We all left Repulse Harbor together this morning, thick and snowing at the time, laying our course by compass and by the faint glow of the sun as the sledge tracks of the day before were entirely obliterated.
After travelling for some hours, high black cliffs could be seen through the haze, which we at first thought were the high cliffs below Cape Frederick VII but to our great satisfaction proved to be the cliffs of Cape Union and Black Cape.
Near the land we encountered rough ice and fresh water pools in the hollows through which we worked with some difficulty, Cody and his Inuits leaving us here to bring up the Lincoln Bay cache to the Roosevelt.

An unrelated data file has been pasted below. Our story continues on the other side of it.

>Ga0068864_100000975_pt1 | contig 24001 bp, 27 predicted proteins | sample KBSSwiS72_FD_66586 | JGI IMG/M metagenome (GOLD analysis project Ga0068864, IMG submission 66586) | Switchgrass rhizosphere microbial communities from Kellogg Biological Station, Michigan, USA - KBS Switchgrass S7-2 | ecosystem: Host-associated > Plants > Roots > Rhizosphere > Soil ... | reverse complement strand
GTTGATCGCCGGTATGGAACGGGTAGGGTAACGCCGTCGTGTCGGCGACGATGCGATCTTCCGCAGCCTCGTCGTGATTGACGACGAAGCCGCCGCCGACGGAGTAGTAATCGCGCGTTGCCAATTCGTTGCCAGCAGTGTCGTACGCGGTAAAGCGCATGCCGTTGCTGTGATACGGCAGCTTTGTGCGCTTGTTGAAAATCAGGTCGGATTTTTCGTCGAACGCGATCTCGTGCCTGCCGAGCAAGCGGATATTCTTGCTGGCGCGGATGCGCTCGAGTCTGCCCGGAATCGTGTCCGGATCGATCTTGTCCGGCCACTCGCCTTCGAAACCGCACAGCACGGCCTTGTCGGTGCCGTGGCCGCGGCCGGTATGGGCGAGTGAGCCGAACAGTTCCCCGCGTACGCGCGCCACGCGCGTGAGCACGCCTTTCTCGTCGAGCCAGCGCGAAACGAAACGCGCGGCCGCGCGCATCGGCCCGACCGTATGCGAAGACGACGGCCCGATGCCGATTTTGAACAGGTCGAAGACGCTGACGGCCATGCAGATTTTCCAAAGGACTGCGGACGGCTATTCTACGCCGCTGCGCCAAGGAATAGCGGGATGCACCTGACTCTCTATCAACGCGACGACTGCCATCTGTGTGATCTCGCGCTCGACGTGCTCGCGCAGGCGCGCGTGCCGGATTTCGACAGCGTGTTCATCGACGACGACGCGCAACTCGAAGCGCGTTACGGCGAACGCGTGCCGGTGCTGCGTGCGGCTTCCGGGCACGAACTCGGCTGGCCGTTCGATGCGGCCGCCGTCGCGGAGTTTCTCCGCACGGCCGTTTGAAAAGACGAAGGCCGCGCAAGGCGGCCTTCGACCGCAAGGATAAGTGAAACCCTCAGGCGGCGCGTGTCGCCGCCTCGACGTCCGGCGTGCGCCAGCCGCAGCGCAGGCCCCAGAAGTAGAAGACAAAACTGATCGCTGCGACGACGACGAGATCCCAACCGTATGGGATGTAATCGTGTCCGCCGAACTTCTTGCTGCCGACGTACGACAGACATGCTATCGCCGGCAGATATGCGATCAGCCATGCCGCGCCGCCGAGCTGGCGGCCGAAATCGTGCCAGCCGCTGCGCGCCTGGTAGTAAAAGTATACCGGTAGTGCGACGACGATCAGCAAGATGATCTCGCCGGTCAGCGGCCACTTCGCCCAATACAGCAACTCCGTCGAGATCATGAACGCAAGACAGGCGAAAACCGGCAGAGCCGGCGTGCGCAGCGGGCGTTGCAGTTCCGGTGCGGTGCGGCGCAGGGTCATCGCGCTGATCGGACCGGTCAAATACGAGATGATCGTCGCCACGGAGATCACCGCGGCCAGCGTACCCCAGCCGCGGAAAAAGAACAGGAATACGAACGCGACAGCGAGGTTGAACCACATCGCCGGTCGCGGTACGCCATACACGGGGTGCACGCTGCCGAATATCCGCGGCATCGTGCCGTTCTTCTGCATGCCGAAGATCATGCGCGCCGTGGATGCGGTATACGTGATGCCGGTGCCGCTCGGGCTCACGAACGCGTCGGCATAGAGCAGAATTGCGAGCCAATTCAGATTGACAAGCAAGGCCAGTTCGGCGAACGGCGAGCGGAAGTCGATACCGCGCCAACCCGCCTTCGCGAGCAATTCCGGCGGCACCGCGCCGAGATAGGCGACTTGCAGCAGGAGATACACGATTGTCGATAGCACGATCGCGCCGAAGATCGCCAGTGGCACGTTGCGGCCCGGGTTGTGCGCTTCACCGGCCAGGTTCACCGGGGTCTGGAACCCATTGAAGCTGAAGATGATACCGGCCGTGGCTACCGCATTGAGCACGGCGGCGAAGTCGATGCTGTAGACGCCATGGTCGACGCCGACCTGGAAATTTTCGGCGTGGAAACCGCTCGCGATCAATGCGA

Arriving at the camp site at Black Cape the Inuits wanted to camp having already marched about 25 miles but George and I told then we were going to the ship about eight or ten miles further. Looking back we saw them coming.
Our Cape Morris Jesup trip is over and the return trip made in good time. We have today in one march equaled ten of the English marches, have been come from the most northern point of land in this world in six marches, an average of about 35 miles a day. Have been away from ship for forty three days, have been well and strong every minute of the time, and could start back over the same road tomorrow with pleasure - a triumph for the up-to-date sledging equipment of Commander Peary.
With our variety of ships food, little exercise, our troubles will now begin.